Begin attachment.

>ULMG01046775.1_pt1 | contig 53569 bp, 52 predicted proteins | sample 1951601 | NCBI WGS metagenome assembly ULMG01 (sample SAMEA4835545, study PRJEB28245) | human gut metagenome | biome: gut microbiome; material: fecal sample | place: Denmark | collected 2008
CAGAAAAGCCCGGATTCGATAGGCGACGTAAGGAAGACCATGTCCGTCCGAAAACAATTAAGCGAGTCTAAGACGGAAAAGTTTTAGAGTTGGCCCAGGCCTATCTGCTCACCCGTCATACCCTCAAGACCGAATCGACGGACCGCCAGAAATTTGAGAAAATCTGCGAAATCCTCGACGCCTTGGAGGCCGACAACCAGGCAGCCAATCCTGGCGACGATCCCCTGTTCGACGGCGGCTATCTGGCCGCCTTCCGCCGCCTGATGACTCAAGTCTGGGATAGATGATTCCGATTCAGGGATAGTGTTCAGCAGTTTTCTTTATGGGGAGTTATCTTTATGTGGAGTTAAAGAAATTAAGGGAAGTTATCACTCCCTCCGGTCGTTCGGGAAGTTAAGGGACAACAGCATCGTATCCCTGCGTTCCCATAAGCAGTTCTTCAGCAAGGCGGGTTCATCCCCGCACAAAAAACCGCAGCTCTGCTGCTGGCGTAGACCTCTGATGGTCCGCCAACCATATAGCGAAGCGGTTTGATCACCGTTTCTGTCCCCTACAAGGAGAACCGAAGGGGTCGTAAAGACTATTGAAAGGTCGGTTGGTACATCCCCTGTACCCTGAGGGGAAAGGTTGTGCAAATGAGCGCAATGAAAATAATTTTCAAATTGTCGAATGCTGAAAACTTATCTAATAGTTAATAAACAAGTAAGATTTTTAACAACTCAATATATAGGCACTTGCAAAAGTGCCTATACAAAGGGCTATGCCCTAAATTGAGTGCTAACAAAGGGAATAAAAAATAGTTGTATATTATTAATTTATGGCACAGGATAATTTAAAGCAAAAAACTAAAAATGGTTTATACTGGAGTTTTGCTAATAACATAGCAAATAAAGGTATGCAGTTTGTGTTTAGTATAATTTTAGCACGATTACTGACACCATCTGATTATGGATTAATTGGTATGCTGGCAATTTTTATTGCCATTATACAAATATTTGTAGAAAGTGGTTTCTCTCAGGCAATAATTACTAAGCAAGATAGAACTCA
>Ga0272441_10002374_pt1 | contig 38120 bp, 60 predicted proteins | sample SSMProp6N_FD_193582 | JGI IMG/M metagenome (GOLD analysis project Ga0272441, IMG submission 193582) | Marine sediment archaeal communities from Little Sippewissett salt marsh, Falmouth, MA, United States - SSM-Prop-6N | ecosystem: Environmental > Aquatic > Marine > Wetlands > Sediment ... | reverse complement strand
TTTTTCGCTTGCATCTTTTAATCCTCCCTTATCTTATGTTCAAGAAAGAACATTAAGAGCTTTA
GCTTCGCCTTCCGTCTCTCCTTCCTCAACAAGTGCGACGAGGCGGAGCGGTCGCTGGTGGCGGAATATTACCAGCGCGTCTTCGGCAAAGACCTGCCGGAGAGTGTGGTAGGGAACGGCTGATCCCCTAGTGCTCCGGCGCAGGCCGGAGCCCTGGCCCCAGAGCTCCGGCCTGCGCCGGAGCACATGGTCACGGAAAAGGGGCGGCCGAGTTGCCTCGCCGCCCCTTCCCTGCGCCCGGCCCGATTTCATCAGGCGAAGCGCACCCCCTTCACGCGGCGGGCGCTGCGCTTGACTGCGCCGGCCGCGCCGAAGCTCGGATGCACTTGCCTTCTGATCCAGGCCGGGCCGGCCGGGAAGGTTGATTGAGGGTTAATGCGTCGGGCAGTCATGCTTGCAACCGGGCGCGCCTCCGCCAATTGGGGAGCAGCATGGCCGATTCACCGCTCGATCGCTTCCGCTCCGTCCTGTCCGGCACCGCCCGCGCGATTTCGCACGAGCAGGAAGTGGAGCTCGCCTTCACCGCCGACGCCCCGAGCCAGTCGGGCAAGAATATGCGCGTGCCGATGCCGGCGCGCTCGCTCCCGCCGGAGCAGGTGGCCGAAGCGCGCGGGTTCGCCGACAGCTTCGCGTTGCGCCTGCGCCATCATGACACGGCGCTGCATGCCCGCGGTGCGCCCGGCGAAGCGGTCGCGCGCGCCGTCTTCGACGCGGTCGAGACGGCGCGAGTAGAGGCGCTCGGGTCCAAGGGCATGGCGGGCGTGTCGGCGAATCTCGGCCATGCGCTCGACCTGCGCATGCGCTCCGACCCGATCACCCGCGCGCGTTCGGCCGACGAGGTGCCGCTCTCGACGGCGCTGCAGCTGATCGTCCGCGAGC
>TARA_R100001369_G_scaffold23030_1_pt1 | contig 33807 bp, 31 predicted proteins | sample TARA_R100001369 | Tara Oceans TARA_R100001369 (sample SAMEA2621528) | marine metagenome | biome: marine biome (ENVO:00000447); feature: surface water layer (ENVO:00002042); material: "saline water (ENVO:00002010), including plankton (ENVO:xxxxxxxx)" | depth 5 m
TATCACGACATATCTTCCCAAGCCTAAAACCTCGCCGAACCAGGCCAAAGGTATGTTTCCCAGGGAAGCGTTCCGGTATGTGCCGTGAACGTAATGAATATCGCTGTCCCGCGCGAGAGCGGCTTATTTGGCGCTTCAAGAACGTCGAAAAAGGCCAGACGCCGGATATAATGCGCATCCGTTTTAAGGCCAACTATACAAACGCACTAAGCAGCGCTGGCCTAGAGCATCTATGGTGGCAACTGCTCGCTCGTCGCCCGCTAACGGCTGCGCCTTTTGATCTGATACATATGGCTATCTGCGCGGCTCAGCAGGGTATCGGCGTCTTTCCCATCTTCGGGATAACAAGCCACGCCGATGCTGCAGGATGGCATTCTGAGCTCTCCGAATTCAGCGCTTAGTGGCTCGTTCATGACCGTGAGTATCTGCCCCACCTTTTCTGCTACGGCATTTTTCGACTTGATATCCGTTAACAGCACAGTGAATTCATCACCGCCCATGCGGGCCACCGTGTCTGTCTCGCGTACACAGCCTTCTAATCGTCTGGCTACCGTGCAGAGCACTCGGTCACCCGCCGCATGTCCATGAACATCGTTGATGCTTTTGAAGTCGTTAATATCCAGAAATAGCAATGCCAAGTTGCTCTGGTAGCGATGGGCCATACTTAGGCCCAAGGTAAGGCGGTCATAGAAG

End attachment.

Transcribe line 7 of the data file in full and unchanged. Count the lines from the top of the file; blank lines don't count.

TATCACGACATATCTTCCCAAGCCTAAAACCTCGCCGAACCAGGCCAAAGGTATGTTTCCCAGGGAAGCGTTCCGGTATGTGCCGTGAACGTAATGAATATCGCTGTCCCGCGCGAGAGCGGCTTATTTGGCGCTTCAAGAACGTCGAAAAAGGCCAGACGCCGGATATAATGCGCATCCGTTTTAAGGCCAACTATACAAACGCACTAAGCAGCGCTGGCCTAGAGCATCTATGGTGGCAACTGCTCGCTCGTCGCCCGCTAACGGCTGCGCCTTTTGATCTGATACATATGGCTATCTGCGCGGCTCAGCAGGGTATCGGCGTCTTTCCCATCTTCGGGATAACAAGCCACGCCGATGCTGCAGGATGGCATTCTGAGCTCTCCGAATTCAGCGCTTAGTGGCTCGTTCATGACCGTGAGTATCTGCCCCACCTTTTCTGCTACGGCATTTTTCGACTTGATATCCGTTAACAGCACAGTGAATTCATCACCGCCCATGCGGGCCACCGTGTCTGTCTCGCGTACACAGCCTTCTAATCGTCTGGCTACCGTGCAGAGCACTCGGTCACCCGCCGCATGTCCATGAACATCGTTGATGCTTTTGAAGTCGTTAATATCCAGAAATAGCAATGCCAAGTTGCTCTGGTAGCGATGGGCCATACTTAGGCCCAAGGTAAGGCGGTCATAGAAG